2013 Toyota 86 Part 5: First Service
A fresh lungful of oil for our pocket rocket
By Imthishan Giado
What are the three most unpleasant words in the English language? Don’t worry, I’ll save you the trouble of Googling them; it’s ‘break-in period’.
There’s nothing worse really then having just taken possession of a hot new sports car with a dizzying 7500rpm redline and then being told you can’t actually use any of said power until the 1000km mark clicks up on the odometer. No time period ever passes as slowly as those first 1000 clicks, and there is no better indicator of how little you actually drive until you spend all day scurrying around for errands only to look down in your garage at the end and see just 35km added to the total.
What’s worse, the manual strictly forbids driving over 4000rpm during the break-in period. In a car this thin on torque, overtaking quickly becomes a tense game of precision power delivery and timing, rather than knocking back a gear and heading for the upper ranges of the tach. At least it’s given me a chance to get acquainted with the very notchy Subaru-style gearbox and the superlight clutch. No traffic difficulties yet, but it’s a completely different animal from the Miata I sold and to be honest, is taking some getting used-to in terms of smoothly transitioning through the gears.
At last, the great day arrived. My 86 was ready to be serviced.
As the more eagle eyed amongst you will have noticed, the car isback in the Ramool workshop where it received its inspection and rustproofing. It’s the one closest to my house and where I serviced all my Toyotas in the past so it was the natural choice. But even though I’d been servicing cars here for years, I still was daft enough to forget that you need an appointment first.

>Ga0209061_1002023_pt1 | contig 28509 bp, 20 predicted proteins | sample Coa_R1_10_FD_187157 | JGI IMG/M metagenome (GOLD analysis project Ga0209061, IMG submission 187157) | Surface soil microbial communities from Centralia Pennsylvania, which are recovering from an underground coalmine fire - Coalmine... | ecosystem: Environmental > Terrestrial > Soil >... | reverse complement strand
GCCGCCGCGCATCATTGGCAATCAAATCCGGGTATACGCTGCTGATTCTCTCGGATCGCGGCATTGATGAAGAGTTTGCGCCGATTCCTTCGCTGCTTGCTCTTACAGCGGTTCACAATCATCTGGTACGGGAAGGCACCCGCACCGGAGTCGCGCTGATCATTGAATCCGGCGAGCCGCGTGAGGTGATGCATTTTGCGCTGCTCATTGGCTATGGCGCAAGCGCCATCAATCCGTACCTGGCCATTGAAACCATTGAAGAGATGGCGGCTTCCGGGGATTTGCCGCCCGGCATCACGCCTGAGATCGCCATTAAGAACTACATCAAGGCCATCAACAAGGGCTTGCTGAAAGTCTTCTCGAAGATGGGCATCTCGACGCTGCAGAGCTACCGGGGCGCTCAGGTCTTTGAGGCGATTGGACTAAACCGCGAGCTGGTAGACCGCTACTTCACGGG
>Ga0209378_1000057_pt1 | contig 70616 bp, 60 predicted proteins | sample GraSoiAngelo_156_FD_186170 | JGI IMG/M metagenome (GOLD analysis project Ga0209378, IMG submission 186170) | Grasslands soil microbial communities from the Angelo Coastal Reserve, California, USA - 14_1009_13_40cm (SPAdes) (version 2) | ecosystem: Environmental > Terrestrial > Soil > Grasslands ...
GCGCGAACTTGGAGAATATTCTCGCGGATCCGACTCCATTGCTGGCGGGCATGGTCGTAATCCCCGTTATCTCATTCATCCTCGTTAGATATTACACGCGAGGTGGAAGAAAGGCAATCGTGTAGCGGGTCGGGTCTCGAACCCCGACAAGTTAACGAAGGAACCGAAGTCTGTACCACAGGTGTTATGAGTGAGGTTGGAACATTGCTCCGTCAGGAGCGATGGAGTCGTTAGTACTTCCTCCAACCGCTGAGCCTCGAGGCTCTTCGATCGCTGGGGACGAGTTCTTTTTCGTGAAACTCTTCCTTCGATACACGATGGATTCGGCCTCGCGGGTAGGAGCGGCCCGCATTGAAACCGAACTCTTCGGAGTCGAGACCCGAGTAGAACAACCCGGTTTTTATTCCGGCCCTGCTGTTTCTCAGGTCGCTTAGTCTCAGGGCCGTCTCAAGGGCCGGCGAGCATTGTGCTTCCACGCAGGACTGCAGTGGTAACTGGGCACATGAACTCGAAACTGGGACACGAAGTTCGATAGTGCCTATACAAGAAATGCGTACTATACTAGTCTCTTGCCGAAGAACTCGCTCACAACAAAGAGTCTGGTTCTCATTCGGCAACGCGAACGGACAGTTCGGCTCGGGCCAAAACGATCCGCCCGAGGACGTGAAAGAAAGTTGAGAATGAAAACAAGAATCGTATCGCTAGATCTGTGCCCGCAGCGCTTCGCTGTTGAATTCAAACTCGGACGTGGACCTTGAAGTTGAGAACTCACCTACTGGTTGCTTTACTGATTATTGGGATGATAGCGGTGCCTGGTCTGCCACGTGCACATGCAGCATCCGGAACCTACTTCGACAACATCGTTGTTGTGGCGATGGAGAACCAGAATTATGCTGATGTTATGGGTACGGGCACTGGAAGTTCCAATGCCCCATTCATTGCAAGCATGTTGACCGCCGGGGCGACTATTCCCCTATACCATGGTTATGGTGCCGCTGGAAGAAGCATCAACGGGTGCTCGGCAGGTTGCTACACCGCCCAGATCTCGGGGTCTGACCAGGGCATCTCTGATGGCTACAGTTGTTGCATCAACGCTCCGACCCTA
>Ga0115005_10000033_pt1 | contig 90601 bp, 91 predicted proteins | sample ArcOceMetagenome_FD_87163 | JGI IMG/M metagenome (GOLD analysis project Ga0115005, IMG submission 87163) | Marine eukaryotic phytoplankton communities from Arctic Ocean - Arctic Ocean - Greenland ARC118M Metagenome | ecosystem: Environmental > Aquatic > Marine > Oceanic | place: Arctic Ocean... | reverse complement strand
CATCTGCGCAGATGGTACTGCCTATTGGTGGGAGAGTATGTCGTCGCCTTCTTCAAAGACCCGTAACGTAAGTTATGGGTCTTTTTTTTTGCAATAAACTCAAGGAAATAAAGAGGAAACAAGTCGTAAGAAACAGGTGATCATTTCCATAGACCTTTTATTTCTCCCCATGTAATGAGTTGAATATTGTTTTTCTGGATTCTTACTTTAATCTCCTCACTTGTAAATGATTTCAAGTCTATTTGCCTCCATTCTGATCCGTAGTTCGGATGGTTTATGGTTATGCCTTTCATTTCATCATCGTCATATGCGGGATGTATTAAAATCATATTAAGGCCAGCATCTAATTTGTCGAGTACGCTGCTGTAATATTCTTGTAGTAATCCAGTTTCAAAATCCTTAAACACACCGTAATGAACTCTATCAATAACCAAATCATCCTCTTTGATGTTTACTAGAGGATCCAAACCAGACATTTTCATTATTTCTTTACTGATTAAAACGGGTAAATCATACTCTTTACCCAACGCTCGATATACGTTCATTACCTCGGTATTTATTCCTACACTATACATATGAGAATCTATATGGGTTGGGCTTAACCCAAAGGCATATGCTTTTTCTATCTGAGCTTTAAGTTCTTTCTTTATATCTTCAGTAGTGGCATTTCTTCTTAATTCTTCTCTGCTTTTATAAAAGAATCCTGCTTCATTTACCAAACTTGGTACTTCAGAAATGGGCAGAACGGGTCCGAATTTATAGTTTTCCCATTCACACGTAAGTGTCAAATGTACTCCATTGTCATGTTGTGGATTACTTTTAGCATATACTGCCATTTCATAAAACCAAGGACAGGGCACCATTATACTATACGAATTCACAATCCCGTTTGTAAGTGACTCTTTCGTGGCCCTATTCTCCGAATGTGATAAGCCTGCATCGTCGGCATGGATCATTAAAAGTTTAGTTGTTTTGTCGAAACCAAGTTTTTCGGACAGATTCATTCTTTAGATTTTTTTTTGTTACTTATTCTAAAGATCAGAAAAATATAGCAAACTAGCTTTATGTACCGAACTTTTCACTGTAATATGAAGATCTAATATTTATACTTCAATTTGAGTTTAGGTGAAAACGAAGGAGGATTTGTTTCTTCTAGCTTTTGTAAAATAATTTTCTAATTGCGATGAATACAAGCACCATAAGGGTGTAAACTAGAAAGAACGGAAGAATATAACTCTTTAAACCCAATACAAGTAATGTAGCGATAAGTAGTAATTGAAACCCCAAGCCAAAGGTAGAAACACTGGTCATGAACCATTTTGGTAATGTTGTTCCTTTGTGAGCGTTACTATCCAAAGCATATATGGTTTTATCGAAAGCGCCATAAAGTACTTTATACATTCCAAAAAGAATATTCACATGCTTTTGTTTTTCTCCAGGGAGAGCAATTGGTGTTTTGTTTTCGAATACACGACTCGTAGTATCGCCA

Fortunately, our old friend Majel was on duty and pointed out that the workshop does have a small provision for walk-in customers, albeit not many. Even thought it was already five o’clock and the workshop closes at 6, she still managed to find an empty bay for us so a big thumbs up to Majel!
So what exactly do they do during the first service? For the most part, it’s just an oil change. One to has to remember that this engine has only been running a short time, so there’s a lot of tiny metal shavings and other debris floating around in the lubricating oil, as well as other remnants of the manufacturing process.
Meanwhile, another technician ‘walks’ the length of the car with a torch, looking for any damage to the chassis, debris or parts which look out of place. He also inspects the tread of the tyres and checks the air pressure. With this car being so new, the visual inspection doesn’t take very long.
It takes about five minutes for all the old oil to drain out of the crank case, after which it’s time to install a new filter. Unlike most cars, the oil filter is very easy to access being right on top of the engine. And yes, that’s an actual Subaru filter, reminding you who actually built this car.
Al Futtaim’s preferred oil supplier is Total, which isn’t my preferred choice; I’d much rather use a Castrol or Mobil 1 blend instead, but if I want to keep my five year unlimited warranty, Total is what I get.
Speaking of oil and warranties there’s something very interesting and somewhat odd going on here. You can choose between regular semi-synthetic oil with 5000km intervals or a full synthetic with much more convenient 10,000km intervals. Who wouldn’t pick the latter? Ah, but if you want to keep that all-important five-year warranty, you have to service your care every 5,000kms anyway. Which makes using synthetic oil rather expensive and redundant.
All that effort for one of these little stickers in the door jamb! This first service is free and took under 60 minutes, which is about the same as my local lube joint. If I had had it washed, tack on another 20 minutres by estimate. Worth sticking with the dealer, I reckon.
Read more here!